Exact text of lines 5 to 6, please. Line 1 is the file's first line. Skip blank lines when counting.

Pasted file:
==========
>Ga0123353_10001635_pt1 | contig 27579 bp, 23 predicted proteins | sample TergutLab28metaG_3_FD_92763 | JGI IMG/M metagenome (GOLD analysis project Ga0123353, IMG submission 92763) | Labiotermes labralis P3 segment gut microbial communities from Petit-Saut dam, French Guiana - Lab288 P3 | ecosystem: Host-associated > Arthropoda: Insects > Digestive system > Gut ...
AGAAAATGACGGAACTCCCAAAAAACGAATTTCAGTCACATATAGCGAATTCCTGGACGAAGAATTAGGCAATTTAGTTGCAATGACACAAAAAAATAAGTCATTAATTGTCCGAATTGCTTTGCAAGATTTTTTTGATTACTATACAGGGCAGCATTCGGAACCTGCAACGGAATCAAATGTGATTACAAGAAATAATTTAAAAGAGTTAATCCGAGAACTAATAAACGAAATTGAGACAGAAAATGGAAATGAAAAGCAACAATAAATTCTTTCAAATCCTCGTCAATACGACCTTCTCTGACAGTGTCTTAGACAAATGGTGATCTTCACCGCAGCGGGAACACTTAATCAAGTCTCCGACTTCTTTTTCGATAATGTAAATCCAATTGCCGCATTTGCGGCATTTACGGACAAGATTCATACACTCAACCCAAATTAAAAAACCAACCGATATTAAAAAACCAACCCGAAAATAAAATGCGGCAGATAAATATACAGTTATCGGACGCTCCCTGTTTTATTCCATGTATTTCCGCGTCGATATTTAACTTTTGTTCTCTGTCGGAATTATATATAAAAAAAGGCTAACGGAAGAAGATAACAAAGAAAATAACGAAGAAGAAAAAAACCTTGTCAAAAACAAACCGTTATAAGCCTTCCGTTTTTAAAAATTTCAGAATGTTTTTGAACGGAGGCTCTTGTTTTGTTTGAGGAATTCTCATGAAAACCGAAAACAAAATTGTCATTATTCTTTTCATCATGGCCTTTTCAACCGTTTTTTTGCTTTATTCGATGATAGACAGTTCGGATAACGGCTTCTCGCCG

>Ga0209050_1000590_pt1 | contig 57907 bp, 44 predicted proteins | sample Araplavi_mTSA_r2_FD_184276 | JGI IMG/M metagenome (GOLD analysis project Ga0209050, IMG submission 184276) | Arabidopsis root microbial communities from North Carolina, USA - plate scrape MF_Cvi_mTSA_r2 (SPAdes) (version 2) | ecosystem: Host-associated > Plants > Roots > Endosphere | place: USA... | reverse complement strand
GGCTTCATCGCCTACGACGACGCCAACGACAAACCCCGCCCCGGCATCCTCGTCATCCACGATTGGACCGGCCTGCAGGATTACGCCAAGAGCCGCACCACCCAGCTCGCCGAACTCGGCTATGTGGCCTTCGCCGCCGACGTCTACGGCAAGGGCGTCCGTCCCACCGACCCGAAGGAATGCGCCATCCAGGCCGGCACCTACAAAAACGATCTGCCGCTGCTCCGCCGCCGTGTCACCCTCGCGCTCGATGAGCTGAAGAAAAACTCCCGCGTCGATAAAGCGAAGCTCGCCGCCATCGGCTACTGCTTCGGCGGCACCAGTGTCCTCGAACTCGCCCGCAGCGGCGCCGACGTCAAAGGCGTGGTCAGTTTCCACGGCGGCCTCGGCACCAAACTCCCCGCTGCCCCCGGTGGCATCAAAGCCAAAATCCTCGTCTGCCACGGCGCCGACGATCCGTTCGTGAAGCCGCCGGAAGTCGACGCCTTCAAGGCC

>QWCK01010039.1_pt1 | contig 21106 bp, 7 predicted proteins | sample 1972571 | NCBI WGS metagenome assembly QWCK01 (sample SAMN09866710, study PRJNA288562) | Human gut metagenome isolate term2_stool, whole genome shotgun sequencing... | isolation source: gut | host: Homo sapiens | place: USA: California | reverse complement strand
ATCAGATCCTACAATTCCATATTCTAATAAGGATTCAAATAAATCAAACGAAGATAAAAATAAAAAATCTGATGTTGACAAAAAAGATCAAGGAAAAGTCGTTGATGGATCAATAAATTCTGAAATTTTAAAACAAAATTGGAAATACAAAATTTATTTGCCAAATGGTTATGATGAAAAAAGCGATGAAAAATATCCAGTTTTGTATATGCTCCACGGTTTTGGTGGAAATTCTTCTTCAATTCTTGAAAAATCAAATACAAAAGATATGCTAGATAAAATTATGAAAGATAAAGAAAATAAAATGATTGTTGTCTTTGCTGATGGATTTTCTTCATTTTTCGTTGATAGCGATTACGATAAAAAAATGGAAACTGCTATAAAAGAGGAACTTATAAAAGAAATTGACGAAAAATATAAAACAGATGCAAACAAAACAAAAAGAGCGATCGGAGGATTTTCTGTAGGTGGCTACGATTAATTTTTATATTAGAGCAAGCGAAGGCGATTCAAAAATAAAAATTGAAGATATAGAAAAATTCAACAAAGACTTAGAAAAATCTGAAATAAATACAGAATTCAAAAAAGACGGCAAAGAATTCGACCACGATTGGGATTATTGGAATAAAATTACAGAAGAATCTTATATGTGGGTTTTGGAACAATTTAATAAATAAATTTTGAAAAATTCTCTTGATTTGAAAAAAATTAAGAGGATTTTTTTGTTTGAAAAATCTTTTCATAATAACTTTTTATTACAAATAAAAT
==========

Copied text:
>QWCK01010039.1_pt1 | contig 21106 bp, 7 predicted proteins | sample 1972571 | NCBI WGS metagenome assembly QWCK01 (sample SAMN09866710, study PRJNA288562) | Human gut metagenome isolate term2_stool, whole genome shotgun sequencing... | isolation source: gut | host: Homo sapiens | place: USA: California | reverse complement strand
ATCAGATCCTACAATTCCATATTCTAATAAGGATTCAAATAAATCAAACGAAGATAAAAATAAAAAATCTGATGTTGACAAAAAAGATCAAGGAAAAGTCGTTGATGGATCAATAAATTCTGAAATTTTAAAACAAAATTGGAAATACAAAATTTATTTGCCAAATGGTTATGATGAAAAAAGCGATGAAAAATATCCAGTTTTGTATATGCTCCACGGTTTTGGTGGAAATTCTTCTTCAATTCTTGAAAAATCAAATACAAAAGATATGCTAGATAAAATTATGAAAGATAAAGAAAATAAAATGATTGTTGTCTTTGCTGATGGATTTTCTTCATTTTTCGTTGATAGCGATTACGATAAAAAAATGGAAACTGCTATAAAAGAGGAACTTATAAAAGAAATTGACGAAAAATATAAAACAGATGCAAACAAAACAAAAAGAGCGATCGGAGGATTTTCTGTAGGTGGCTACGATTAATTTTTATATTAGAGCAAGCGAAGGCGATTCAAAAATAAAAATTGAAGATATAGAAAAATTCAACAAAGACTTAGAAAAATCTGAAATAAATACAGAATTCAAAAAAGACGGCAAAGAATTCGACCACGATTGGGATTATTGGAATAAAATTACAGAAGAATCTTATATGTGGGTTTTGGAACAATTTAATAAATAAATTTTGAAAAATTCTCTTGATTTGAAAAAAATTAAGAGGATTTTTTTGTTTGAAAAATCTTTTCATAATAACTTTTTATTACAAATAAAAT